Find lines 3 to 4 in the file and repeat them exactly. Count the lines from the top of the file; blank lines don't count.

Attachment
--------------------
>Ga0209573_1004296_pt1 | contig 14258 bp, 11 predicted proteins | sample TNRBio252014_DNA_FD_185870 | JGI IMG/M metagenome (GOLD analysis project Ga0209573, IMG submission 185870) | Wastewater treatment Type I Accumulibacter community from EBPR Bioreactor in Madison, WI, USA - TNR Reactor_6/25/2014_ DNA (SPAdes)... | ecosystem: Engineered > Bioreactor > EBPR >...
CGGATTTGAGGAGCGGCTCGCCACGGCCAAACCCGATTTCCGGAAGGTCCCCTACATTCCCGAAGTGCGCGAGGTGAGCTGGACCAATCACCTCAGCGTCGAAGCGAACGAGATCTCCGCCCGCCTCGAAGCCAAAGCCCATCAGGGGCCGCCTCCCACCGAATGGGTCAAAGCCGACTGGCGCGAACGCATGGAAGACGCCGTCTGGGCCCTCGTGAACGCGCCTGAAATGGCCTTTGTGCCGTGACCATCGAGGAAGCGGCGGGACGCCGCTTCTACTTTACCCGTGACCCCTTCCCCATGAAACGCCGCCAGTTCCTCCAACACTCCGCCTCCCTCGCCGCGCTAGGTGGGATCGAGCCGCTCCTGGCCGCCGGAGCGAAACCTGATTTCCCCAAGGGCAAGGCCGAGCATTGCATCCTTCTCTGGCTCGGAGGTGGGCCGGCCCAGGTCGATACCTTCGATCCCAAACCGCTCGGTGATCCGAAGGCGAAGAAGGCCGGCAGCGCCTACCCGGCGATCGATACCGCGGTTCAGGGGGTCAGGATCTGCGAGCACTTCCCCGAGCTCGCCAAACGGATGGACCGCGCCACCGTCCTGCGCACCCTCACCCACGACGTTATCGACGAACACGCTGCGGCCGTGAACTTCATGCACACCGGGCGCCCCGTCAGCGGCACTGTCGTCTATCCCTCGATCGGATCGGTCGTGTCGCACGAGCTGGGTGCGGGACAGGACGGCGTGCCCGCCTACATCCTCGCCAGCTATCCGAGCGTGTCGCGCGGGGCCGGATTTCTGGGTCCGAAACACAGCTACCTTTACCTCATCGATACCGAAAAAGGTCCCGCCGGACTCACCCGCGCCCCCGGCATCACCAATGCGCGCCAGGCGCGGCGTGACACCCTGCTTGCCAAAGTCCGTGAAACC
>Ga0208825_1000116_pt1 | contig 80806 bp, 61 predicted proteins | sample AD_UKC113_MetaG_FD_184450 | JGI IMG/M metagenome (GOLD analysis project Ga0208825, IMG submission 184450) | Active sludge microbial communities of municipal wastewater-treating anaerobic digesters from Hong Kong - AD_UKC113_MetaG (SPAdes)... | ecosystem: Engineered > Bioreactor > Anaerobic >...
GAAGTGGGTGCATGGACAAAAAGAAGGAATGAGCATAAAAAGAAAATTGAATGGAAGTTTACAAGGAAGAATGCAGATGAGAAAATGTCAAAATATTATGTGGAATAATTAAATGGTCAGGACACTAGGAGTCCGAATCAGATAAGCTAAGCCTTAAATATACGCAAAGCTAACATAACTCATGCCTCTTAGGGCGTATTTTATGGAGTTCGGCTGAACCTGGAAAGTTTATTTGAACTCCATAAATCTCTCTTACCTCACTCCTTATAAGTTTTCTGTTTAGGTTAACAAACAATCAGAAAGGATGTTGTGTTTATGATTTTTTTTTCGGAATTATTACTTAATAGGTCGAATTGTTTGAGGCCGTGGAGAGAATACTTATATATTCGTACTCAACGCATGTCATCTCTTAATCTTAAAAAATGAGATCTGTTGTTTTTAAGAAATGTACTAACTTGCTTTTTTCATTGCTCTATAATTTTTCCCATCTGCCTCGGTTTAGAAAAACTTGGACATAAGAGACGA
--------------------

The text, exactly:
>Ga0208825_1000116_pt1 | contig 80806 bp, 61 predicted proteins | sample AD_UKC113_MetaG_FD_184450 | JGI IMG/M metagenome (GOLD analysis project Ga0208825, IMG submission 184450) | Active sludge microbial communities of municipal wastewater-treating anaerobic digesters from Hong Kong - AD_UKC113_MetaG (SPAdes)... | ecosystem: Engineered > Bioreactor > Anaerobic >...
GAAGTGGGTGCATGGACAAAAAGAAGGAATGAGCATAAAAAGAAAATTGAATGGAAGTTTACAAGGAAGAATGCAGATGAGAAAATGTCAAAATATTATGTGGAATAATTAAATGGTCAGGACACTAGGAGTCCGAATCAGATAAGCTAAGCCTTAAATATACGCAAAGCTAACATAACTCATGCCTCTTAGGGCGTATTTTATGGAGTTCGGCTGAACCTGGAAAGTTTATTTGAACTCCATAAATCTCTCTTACCTCACTCCTTATAAGTTTTCTGTTTAGGTTAACAAACAATCAGAAAGGATGTTGTGTTTATGATTTTTTTTTCGGAATTATTACTTAATAGGTCGAATTGTTTGAGGCCGTGGAGAGAATACTTATATATTCGTACTCAACGCATGTCATCTCTTAATCTTAAAAAATGAGATCTGTTGTTTTTAAGAAATGTACTAACTTGCTTTTTTCATTGCTCTATAATTTTTCCCATCTGCCTCGGTTTAGAAAAACTTGGACATAAGAGACGA